The provincial policies of Teti, Pepy I and Merenre in Upper Egypt

Document Type : Original Research Articles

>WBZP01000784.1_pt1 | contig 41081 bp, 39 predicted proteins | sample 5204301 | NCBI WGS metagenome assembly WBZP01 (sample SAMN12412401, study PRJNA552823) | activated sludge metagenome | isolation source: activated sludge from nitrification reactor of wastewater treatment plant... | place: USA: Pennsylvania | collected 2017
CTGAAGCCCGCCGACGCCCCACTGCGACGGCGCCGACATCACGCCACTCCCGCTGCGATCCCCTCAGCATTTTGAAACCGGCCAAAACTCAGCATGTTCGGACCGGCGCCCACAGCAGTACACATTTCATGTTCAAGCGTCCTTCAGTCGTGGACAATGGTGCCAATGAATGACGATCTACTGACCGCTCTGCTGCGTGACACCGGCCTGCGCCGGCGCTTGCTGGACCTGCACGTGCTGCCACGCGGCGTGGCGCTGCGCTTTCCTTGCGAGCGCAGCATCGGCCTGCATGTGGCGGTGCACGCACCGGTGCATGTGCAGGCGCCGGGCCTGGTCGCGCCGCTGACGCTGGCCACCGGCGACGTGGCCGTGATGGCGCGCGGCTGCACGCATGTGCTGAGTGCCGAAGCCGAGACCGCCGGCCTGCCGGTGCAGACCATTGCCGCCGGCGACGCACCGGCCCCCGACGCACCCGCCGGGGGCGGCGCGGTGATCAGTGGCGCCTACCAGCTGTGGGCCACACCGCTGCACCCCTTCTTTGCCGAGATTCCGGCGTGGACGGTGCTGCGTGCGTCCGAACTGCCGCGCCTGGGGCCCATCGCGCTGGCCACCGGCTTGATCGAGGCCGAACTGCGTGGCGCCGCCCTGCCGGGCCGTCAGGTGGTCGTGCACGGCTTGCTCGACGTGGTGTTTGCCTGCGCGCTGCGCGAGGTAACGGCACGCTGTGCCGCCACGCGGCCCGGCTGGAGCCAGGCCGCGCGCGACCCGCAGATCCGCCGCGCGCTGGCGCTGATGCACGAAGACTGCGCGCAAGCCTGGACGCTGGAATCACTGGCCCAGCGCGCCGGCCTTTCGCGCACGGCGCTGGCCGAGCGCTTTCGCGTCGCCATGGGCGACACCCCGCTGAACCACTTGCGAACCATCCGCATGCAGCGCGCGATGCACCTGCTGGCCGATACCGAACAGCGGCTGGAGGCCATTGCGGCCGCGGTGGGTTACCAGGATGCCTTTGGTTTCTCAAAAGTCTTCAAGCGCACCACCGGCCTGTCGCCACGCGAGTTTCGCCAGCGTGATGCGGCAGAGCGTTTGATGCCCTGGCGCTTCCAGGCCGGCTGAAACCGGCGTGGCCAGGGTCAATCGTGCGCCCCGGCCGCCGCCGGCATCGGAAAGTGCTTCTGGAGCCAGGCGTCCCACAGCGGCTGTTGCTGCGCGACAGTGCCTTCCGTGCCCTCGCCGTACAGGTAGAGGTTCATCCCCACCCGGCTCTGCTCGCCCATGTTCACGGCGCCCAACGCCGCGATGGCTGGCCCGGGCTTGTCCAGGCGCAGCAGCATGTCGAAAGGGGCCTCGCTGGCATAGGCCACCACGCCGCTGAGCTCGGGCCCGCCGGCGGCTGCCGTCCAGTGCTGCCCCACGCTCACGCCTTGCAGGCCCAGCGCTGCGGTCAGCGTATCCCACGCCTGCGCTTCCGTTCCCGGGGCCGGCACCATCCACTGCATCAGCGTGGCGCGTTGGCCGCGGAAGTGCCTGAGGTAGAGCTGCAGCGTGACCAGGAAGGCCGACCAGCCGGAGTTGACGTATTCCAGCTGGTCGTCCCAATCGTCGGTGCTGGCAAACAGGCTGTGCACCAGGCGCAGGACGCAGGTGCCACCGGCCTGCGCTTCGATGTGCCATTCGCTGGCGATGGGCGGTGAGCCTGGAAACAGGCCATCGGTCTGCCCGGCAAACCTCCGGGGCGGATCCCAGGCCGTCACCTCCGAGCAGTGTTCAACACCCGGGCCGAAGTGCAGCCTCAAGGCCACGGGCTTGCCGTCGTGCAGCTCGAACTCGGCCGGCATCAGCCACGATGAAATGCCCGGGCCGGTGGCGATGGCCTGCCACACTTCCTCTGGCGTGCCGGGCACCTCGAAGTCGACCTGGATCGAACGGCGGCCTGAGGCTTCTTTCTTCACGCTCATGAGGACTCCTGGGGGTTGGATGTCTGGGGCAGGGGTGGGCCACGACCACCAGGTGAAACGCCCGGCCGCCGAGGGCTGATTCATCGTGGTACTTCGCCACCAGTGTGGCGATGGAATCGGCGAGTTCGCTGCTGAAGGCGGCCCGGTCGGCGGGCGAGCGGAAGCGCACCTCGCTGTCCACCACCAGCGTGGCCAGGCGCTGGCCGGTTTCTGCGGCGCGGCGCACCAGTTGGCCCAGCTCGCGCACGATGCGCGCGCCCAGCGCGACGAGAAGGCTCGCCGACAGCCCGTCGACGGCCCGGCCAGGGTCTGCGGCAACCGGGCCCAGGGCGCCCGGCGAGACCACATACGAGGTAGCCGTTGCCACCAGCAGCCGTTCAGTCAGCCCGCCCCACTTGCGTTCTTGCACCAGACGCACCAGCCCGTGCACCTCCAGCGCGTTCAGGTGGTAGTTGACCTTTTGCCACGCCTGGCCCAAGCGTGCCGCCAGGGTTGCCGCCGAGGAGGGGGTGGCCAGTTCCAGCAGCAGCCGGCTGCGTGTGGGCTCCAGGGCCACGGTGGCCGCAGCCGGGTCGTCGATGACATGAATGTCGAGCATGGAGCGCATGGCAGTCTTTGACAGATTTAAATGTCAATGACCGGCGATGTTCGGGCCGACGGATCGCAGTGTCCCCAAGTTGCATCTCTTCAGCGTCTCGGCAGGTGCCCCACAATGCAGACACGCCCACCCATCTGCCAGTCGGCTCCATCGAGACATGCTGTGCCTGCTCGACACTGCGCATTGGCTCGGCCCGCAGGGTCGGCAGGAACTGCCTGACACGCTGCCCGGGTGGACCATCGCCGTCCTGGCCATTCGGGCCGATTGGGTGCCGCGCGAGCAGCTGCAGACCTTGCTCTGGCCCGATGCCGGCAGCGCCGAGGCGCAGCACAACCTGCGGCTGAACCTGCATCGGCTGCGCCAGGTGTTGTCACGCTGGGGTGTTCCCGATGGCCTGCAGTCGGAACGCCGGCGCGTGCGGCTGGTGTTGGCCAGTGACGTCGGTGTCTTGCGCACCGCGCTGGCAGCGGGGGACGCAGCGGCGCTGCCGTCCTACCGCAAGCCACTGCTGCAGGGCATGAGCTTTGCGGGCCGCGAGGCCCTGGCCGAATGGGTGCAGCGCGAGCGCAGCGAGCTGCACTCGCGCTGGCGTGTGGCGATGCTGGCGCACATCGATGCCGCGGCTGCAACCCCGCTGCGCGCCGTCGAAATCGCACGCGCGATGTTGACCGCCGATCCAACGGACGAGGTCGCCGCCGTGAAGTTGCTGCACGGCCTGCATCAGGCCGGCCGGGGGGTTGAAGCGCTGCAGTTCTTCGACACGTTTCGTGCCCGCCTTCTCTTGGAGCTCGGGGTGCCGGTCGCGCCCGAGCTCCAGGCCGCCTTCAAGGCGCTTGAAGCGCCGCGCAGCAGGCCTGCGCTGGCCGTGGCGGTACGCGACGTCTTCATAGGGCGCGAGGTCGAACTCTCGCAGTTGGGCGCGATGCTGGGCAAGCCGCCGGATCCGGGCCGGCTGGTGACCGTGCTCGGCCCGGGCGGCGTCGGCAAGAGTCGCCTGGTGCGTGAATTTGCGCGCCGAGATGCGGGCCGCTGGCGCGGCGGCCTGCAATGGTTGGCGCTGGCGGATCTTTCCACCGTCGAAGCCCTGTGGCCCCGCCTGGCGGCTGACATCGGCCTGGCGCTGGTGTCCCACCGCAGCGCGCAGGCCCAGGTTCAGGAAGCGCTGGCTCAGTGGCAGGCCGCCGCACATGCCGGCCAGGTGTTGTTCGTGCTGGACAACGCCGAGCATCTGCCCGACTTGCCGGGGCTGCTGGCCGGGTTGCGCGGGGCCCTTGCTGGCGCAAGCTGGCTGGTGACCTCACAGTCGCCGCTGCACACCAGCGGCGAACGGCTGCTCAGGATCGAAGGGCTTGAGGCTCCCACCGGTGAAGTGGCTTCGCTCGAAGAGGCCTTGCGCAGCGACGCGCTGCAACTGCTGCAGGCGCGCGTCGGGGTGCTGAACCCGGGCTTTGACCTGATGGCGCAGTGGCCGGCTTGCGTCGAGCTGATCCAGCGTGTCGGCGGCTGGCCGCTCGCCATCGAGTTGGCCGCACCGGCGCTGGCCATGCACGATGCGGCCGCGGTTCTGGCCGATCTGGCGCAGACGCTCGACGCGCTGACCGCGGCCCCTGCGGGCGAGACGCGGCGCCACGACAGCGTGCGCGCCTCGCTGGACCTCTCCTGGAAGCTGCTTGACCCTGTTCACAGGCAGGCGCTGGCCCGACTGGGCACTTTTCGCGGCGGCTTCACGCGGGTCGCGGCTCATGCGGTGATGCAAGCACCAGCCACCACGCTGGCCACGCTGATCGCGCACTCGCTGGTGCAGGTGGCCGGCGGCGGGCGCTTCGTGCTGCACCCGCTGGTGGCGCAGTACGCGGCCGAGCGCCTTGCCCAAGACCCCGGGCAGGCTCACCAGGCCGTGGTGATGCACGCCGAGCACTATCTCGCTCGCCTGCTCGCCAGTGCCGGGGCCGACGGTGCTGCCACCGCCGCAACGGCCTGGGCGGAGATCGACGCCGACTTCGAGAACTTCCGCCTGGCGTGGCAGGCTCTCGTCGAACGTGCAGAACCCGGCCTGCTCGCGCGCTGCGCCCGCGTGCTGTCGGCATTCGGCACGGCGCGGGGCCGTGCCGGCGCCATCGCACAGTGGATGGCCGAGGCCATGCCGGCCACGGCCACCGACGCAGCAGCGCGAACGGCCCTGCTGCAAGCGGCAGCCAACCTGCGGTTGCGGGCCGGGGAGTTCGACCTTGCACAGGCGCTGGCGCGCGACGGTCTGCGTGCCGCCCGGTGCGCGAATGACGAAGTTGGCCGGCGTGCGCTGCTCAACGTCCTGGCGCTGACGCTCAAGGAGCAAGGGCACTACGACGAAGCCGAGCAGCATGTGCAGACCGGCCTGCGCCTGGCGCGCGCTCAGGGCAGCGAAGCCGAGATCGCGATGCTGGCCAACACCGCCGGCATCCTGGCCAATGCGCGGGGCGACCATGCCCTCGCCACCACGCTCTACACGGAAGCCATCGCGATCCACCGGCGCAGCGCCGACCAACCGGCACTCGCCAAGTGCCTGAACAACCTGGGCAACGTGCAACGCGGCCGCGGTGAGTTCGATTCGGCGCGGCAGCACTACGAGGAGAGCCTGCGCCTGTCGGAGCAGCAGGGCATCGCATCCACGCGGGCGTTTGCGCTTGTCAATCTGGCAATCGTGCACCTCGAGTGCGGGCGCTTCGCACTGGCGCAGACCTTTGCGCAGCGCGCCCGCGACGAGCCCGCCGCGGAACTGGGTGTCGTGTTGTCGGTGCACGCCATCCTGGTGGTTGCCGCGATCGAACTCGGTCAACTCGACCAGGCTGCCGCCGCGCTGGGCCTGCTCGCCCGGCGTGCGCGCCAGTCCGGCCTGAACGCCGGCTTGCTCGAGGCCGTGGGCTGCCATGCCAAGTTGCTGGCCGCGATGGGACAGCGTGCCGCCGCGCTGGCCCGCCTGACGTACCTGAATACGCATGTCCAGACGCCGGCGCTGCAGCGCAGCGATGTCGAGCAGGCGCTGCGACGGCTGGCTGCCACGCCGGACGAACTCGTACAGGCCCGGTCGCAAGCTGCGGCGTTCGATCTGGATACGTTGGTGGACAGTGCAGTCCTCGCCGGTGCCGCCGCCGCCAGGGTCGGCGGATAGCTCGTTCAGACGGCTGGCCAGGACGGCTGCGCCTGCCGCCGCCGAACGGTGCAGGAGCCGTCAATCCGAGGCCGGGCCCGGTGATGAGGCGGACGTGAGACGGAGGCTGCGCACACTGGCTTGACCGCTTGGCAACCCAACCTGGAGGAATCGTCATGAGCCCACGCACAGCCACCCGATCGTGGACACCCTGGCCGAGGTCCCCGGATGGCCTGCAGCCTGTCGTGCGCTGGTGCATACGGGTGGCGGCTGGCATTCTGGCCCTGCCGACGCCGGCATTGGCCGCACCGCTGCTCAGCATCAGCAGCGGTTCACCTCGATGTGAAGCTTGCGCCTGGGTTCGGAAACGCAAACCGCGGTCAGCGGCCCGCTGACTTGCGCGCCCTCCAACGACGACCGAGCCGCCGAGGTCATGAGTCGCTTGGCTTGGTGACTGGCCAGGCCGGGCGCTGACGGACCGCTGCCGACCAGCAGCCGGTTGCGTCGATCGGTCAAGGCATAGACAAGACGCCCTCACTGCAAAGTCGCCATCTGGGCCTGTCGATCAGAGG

Relations between capital and provinces were particularly important for the successful administration of Old Kingdom Egypt. The royal court and the central bureaucracy depended on the provinces for economic provision and military protection. The present paper examines this relationship by a study of evidence from Old Kingdom tombs in a range of Upper Egyptian provinces as well as those in the capital cemeteries. The data suggests that with declining resources the central government was wavering between the need to decentralise the provincial administration by appointing governors to reside permanently in each province, and the risk of these ambitious, energetic officials taking root in their respective provinces, establishing power bases and becoming impossible to remove as the generations progressed. In trying to solve this problem the central administration changed the provincial administrative system a number of times during the reigns of Teti, Pepy I and Merenre.


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